3 Things To Know About Properly Evicting A Tenant
Oh, evictions, how you’re hated by all.
Whether you’re the family being evicted or the property manager doing the evicting, you likely have a pit in your stomach at the thought.
They’re stressful on all involved and can lead to more problems than they solve.
Particularly for those property managers who work in a DIY setting, it’s easy to miss a step, or two, or even three in the eviction process.
Evictions, like most everything else involved in managing a property, are in fact a legal issue that must be handled as such.
What happens when you don’t follow the eviction laws in your area to a ‘T’, you may ask?
Aside from paying potential fines or finding your troublesome tenants back in your property, you may be looking at getting sued as well.
From following proper procedure, hiring a reputable locksmith company for lock change, and knowing when and how to serve the eviction notice, it’s imperative that you do things correctly.
Avoid getting into trouble and causing more problems on your end by taking a look at these things you must know about evicting your tenant.
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Know Your Reasons For Evicting Your Tenant
As a property manager, you’re likely going to have one or two tenants that you don’t necessarily care for, but that’s not reason enough to evict them. Make sure that you have a valid reason for evicting your tenant before you hand them the notice.
Popular Reasons For Eviction:
- –Forgetting To Pay Rent
- –Property Damage/Criminal Activity
- –Lease Is Up
All three of the above reasons are valid explanations for wanting to be rid of a tenant and begin the eviction process. Be sure that in any of these cases you have documentation proving the tenant’s late or refusal of payment. Also be ready to provide copies of all forms of communication about tenants wherein you’ve attempted to reach them about their rent, property damage, or criminal activity that might be taking place on your property.
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Prepare The Eviction Notice
This must be done right and pay attention to the many laws involving evictions. If you have properties in multiple states, be aware that eviction laws vary from location to location, meaning that you’ll need to be very clear in your eviction notice and follow the laws for your state. If you fail to follow the eviction laws of your area you run the risk of having your tenants remain in the building. Read that again and really let it sink in: if you fail to follow the eviction laws in your area, your tenants can win reentry into your property. Not only does this add to your stress levels, but also it typically leaves your tenants angry and disgruntled, causing more problems than before. If you’re uncertain about your legal and contract-writing skills then contact your local leasing attorney who will help ensure that your notice is up to code.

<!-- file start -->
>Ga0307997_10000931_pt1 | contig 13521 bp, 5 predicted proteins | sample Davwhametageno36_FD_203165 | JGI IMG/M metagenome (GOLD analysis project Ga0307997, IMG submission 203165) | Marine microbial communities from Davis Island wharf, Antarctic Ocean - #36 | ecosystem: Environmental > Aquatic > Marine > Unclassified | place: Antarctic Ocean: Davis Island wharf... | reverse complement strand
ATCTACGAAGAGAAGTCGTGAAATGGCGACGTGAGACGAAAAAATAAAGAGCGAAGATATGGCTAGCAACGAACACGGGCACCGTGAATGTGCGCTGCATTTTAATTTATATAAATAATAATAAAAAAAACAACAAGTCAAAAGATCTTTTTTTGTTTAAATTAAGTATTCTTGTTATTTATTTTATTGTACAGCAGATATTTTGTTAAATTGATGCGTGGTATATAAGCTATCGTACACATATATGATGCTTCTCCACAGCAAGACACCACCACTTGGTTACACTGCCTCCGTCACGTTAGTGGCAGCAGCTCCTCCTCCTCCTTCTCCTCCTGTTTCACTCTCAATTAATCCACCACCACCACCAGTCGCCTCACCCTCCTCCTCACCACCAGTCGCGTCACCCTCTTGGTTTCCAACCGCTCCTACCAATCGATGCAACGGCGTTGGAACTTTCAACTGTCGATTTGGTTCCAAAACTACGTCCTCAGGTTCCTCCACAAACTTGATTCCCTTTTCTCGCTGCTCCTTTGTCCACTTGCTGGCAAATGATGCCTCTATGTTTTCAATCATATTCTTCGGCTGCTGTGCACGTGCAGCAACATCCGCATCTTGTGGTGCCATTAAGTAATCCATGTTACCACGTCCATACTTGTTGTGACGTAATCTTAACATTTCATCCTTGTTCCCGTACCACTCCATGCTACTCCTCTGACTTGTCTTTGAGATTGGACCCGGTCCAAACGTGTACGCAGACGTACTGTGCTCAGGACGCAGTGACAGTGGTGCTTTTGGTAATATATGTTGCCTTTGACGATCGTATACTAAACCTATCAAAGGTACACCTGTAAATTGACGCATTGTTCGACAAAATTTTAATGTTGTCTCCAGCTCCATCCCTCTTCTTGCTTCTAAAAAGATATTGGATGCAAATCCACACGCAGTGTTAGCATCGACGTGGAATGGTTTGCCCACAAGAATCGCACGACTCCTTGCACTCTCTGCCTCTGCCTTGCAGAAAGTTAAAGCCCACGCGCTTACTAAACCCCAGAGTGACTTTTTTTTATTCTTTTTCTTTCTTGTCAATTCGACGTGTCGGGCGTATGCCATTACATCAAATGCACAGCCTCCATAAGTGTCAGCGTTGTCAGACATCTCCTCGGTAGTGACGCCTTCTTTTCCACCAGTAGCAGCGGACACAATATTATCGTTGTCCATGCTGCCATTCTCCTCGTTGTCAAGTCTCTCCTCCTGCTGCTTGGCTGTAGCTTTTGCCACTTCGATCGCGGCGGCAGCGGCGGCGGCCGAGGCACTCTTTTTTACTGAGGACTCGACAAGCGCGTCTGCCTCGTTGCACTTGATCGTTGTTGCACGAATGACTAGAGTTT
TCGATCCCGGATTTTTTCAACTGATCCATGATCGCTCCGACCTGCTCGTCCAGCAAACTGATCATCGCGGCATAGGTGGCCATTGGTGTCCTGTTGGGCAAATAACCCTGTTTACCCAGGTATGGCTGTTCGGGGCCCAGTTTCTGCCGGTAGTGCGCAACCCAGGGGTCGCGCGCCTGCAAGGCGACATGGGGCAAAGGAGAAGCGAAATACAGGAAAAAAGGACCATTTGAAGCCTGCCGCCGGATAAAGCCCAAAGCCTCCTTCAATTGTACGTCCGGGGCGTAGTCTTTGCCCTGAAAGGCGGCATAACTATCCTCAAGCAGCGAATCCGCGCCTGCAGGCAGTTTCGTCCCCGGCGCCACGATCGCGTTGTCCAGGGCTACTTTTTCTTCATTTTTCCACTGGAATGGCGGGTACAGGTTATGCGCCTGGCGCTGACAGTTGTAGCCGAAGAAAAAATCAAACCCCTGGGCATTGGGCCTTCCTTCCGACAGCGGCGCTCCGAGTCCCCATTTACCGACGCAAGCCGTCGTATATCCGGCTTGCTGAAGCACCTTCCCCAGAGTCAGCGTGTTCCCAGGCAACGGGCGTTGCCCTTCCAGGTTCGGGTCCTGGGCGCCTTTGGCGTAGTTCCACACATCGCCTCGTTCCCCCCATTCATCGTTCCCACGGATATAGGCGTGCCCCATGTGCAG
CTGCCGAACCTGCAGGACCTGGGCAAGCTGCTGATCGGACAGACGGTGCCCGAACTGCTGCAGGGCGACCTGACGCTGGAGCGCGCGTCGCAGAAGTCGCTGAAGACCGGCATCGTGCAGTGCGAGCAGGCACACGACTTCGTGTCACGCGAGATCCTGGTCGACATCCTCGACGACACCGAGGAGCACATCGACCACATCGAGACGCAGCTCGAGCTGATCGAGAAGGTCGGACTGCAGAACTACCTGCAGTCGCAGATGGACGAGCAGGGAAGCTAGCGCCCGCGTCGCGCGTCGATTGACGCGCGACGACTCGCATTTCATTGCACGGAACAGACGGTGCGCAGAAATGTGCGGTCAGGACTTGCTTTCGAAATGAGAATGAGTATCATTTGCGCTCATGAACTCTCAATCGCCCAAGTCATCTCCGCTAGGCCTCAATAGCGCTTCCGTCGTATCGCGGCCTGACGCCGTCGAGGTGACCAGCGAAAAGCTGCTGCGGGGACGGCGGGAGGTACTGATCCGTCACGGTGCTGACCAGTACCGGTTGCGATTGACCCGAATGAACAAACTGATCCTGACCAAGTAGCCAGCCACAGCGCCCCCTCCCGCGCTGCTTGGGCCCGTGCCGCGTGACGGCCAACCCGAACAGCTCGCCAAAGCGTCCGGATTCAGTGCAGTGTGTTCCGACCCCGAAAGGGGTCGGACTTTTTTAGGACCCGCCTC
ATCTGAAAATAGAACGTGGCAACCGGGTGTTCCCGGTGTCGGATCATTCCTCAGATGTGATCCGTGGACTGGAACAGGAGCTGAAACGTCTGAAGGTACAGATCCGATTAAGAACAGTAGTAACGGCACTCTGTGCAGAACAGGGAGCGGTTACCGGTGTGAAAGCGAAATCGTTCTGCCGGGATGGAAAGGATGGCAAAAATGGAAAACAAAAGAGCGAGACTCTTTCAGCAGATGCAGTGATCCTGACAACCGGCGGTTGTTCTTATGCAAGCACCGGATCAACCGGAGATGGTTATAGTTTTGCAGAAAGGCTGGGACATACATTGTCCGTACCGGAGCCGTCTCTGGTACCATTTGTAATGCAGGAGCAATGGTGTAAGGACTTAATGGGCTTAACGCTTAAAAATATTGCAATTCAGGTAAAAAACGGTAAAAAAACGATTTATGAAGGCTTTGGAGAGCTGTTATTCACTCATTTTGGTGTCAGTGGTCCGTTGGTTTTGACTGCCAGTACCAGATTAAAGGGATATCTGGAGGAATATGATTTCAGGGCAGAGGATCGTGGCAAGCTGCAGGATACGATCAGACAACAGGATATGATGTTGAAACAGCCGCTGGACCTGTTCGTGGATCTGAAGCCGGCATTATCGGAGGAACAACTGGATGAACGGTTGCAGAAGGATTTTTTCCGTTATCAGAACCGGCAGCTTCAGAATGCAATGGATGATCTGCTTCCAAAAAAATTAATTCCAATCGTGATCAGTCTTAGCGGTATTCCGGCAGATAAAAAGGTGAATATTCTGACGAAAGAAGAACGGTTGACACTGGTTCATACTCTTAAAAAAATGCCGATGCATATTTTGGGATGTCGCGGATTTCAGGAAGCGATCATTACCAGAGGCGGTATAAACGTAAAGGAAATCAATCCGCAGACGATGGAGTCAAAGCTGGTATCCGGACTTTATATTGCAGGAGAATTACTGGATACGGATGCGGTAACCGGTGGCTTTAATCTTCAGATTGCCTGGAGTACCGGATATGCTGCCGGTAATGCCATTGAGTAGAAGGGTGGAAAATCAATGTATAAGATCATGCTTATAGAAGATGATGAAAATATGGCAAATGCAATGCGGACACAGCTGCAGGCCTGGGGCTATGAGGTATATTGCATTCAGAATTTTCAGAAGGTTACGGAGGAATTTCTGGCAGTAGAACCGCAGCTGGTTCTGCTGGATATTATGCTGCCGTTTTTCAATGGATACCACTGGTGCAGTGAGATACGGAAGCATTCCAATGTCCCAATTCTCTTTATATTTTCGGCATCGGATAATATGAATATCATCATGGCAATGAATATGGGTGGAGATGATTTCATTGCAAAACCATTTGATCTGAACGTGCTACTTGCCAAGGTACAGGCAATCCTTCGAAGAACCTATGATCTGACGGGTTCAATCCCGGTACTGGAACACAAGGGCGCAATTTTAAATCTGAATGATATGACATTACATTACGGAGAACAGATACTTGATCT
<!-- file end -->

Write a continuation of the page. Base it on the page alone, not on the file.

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Getting Ready To Serve Your Notice
If you’re thinking that your tenants won’t be like the tenants you see on TV, then you may or may not be right. Take it from us; however, that we’ve seen our fair share of evictions that have ended in some angry tenants who do whatever they can to make things harder on the manager. For this reason, we highly advise investing in the help of a professional locksmith company. Along with the law enforcement agency overseeing the eviction, your locksmith will be on hand to make sure that you don’t break any laws while serving your notice. A certified locksmith will be able to pick the lock if your tenants have changed them, allowing you entry into your property and the ability to rekey when necessary. Be advised, however, that finding a certified locksmith is part of your responsibility as a property manager, as the use of an unlicensed locksmith will be considered burglary and potentially earn you a fine in the process.
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Three Ways To Serve Your Eviction Notice
- –Personal Delivery: Plan to bring a witness (such as law enforcement), employ a certified locksmith, and park your vehicles out of sight of the tenants for added protection.
- –Taping The Notice To The Door: Check your state’s specific laws about taping your eviction notice to the door, as this is not allowed in all states.
- –First Class Mail: Again, check with your state’s specific eviction laws as this will vary. Many states will require you to send an eviction notice by first class and certified mail to maintain a record of your eviction being sent and received.
Remember, evictions are cause for heightened emotions for all involved, meaning that a failure on your behalf—as the property manager—will only add fuel to an already burning flame. Plan accordingly and contact those required beforehand so that you have the smoothest eviction possible.
What are your tips for handling an eviction?
Comment below with tips for making evictions go as smoothly as possible!